Among Friends: Friends in Surprising Places

As the cool nights of November creep in, we here at Friends Journal like to curl up with great books and present our annual Books issue. A baker’s dozen of new reviews in these pages should keep you warm with a winter’s list of great must-reads. Our reviews are one of the most consistent and ambitious features of the magazine: over the course of any given year, dozens of volunteers write over 100 reviews.

In this issue we’ve turned the tables. We interview Journal poetry editor Rosemary Zimmermann and ask the perennial question, “Is there such a thing as Quaker poetry?” We also survey almost 40 of our regular book reviewers. My favorite question for them is “If you could get every Quaker to read one book, what would it be and why?” We’d love to hear your picks, too, dear reader.

This year we also wondered how Friends interact with mass media and pop culture. We found some surprising crossovers. For instance, I’ve long assumed our influence is minimal in the new epicenter of media: the tech outposts of Silicon Valley. While most of us have joined the brave world of over-sharing and interconnection, I guessed we were passive consumers of the new technologies.

But it turns out there’s a fascinating connection with one of the most remarkable of the new media resources. At the time that a publicly editable online encyclopedia launched in 2001, I laughed at its prospects. I was sure that this strangely named “Wikipedia” could never be as accurate as the beloved Funk & Wagnalls of my childhood. How could a group of volunteers with limited hierarchy and few rules possibly organize themselves in a mission so ambitious? As a Friend, an answer should have been obvious: consensus! We interview Wikipedia’s Sue Gardner about how the culture of the organization grew to embrace a consciously Quaker-influenced model of decision making.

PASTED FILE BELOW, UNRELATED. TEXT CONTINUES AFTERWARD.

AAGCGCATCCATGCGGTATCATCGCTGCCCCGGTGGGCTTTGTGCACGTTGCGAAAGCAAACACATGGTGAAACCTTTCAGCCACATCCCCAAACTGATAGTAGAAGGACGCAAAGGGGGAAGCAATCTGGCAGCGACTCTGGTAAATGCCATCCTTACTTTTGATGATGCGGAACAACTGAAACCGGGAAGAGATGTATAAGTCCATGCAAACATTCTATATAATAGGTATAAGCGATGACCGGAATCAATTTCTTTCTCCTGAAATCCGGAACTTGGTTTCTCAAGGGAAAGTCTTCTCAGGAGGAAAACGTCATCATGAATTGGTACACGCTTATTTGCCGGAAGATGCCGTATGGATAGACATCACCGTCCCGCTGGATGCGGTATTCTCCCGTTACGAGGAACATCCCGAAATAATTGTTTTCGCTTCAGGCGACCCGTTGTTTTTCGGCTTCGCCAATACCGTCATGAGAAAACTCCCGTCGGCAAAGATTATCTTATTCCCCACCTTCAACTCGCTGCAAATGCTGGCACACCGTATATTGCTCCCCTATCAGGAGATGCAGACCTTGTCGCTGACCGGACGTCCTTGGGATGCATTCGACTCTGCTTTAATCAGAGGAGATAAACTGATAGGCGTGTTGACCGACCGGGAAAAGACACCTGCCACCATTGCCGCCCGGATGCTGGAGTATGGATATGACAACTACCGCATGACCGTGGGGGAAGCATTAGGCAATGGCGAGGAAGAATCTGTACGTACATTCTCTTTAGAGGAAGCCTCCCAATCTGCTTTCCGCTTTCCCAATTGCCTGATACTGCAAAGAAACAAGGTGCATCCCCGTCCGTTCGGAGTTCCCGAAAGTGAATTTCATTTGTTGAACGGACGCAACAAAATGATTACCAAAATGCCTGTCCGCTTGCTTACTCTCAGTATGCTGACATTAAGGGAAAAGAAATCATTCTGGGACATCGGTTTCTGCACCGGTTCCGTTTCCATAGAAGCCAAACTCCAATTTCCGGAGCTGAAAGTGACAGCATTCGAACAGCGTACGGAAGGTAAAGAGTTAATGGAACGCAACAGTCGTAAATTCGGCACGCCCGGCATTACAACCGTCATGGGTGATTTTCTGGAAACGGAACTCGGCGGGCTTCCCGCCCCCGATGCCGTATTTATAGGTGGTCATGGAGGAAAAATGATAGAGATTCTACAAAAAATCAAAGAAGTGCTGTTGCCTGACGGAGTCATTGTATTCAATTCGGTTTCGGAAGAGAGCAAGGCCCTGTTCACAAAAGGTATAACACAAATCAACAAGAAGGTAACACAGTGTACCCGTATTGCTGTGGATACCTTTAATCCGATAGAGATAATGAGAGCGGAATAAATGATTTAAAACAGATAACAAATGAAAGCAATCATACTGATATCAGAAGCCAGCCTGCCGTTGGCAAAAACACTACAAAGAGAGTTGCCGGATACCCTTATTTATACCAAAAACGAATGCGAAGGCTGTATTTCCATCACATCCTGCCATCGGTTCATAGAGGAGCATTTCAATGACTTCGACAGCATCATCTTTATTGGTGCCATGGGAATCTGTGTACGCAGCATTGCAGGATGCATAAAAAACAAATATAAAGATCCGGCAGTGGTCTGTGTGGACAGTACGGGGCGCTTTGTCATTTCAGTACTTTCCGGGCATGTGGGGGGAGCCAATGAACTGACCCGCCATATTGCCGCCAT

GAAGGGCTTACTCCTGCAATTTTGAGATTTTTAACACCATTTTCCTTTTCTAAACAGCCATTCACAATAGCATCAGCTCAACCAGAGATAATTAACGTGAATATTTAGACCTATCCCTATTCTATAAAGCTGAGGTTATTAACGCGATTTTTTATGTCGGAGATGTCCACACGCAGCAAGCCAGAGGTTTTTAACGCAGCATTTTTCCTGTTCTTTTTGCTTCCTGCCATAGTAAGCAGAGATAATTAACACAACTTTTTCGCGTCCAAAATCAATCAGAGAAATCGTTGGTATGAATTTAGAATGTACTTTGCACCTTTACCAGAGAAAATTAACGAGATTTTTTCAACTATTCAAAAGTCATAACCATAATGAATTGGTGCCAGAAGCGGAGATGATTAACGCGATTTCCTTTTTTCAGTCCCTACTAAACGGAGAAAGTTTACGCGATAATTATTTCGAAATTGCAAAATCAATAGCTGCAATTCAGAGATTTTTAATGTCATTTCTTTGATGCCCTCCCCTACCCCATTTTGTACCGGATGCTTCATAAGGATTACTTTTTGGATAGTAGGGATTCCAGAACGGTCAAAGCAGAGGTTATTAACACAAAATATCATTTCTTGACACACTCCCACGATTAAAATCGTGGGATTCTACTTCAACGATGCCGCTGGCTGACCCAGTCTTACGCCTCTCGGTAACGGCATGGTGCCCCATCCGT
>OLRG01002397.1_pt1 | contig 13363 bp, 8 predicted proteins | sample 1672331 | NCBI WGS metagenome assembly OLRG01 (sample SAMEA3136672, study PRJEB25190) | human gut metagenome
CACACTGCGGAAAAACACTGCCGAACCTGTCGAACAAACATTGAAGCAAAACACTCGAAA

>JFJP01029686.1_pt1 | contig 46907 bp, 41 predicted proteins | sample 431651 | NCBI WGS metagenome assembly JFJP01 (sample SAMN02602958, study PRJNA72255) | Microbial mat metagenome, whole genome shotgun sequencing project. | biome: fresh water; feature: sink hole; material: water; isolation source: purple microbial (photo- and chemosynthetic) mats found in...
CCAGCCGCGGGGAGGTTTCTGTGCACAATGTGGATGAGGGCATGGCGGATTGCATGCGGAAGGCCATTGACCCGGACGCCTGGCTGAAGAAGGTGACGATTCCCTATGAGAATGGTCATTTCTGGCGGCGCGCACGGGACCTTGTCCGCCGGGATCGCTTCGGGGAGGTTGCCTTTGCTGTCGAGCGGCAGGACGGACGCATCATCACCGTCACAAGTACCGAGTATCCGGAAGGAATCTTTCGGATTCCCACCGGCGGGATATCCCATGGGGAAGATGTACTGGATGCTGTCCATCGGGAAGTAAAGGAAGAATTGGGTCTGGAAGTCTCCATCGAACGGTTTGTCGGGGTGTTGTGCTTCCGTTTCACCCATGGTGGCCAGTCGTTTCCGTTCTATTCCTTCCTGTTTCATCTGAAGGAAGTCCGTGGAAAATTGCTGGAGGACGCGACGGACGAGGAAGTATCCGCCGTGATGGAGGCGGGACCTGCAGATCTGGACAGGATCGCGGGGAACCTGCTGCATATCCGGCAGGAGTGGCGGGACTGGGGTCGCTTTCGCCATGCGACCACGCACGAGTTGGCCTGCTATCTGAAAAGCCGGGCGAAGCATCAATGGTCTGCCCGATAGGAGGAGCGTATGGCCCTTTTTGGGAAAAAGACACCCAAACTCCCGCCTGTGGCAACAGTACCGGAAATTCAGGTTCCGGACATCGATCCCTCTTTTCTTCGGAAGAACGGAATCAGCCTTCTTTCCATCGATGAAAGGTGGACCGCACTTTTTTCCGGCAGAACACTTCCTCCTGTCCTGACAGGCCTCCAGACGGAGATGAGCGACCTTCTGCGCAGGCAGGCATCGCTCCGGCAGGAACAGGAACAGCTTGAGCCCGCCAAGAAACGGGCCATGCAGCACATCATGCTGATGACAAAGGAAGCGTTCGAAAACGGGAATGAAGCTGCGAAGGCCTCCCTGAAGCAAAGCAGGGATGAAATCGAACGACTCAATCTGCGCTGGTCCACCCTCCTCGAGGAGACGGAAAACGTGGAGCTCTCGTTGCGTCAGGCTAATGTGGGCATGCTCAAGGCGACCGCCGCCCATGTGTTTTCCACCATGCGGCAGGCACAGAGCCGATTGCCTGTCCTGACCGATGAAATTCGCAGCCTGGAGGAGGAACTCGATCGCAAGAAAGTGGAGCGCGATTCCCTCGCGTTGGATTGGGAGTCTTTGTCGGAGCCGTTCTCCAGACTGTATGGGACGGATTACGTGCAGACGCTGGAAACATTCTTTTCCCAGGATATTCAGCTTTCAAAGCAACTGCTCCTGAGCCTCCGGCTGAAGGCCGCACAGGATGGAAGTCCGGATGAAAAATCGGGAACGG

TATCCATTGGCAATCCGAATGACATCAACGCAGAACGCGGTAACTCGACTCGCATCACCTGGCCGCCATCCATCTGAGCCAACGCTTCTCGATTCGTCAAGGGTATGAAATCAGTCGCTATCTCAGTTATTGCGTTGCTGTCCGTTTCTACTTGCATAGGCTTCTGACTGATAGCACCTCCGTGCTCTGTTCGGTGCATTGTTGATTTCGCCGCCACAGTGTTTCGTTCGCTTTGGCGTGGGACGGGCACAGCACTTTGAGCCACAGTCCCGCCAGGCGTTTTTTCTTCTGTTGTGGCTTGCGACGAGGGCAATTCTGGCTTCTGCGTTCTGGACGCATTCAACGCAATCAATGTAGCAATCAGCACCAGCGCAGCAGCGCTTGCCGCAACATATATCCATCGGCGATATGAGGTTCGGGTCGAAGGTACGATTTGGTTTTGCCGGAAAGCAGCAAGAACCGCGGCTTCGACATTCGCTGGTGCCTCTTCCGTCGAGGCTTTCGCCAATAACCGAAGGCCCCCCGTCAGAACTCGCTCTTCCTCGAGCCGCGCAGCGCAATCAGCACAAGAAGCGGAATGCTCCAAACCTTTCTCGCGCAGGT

Our fingerprints are elsewhere in the pop culture landscape. Justin Leverett looks at the mass media’s attempts to navigate the very Quakerly concerns of integrity and nonjudgmental coalition building and shares stories of Friends who have braved the lion’s den of pugilistic cable shows to share informed pacifist alternatives.

The online connection also pops up in our Quaker outreach. This month’s Let’s Grow Together interview features a new Friend from Maryland who learned of Quakers via an online quiz. These viral questionnaires from PlayBuzz and Beliefnet can be laughably inaccurate, but they’ve brought hundreds of seekers to the front steps of our meetinghouses. How do we invite the curious masses to brave that first visit and come back enough times to become part of our spiritual community? (Hint: perhaps a Friends Journal gift subscription?)

The popularity of these online quizzes suggests that we might be close to one of the pop culture alignments that we Friends seem to line up with every few decades. Keith Helmuth pulls together six Quaker “memes”—ideas that underpin modern Quakerism but also have a strong resonance in the wider culture. It’s a convincing list. Are we ready to share these insights and the wider Quaker experience in our online and real world interactions?

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